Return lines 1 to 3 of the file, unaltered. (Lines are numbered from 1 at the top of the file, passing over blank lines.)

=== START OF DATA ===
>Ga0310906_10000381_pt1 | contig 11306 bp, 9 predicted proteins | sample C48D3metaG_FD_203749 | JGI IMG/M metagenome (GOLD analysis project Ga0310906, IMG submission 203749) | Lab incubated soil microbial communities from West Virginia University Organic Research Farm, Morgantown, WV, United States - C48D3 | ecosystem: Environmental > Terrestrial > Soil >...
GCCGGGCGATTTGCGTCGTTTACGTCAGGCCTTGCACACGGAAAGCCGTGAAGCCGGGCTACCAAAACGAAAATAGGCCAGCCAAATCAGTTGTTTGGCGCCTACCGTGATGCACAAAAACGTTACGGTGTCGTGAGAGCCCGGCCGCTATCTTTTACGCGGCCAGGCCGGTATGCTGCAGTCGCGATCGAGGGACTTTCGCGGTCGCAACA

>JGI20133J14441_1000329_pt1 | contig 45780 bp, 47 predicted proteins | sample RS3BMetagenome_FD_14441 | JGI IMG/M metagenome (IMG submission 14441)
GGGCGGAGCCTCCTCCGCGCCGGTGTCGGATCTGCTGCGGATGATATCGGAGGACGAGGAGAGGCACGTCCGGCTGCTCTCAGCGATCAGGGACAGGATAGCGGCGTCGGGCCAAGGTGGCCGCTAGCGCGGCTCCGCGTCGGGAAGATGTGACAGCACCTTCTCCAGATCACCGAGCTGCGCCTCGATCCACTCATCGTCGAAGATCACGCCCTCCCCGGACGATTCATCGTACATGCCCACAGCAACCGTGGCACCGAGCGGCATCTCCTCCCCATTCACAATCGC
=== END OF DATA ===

>Ga0310906_10000381_pt1 | contig 11306 bp, 9 predicted proteins | sample C48D3metaG_FD_203749 | JGI IMG/M metagenome (GOLD analysis project Ga0310906, IMG submission 203749) | Lab incubated soil microbial communities from West Virginia University Organic Research Farm, Morgantown, WV, United States - C48D3 | ecosystem: Environmental > Terrestrial > Soil >...
GCCGGGCGATTTGCGTCGTTTACGTCAGGCCTTGCACACGGAAAGCCGTGAAGCCGGGCTACCAAAACGAAAATAGGCCAGCCAAATCAGTTGTTTGGCGCCTACCGTGATGCACAAAAACGTTACGGTGTCGTGAGAGCCCGGCCGCTATCTTTTACGCGGCCAGGCCGGTATGCTGCAGTCGCGATCGAGGGACTTTCGCGGTCGCAACA

>JGI20133J14441_1000329_pt1 | contig 45780 bp, 47 predicted proteins | sample RS3BMetagenome_FD_14441 | JGI IMG/M metagenome (IMG submission 14441)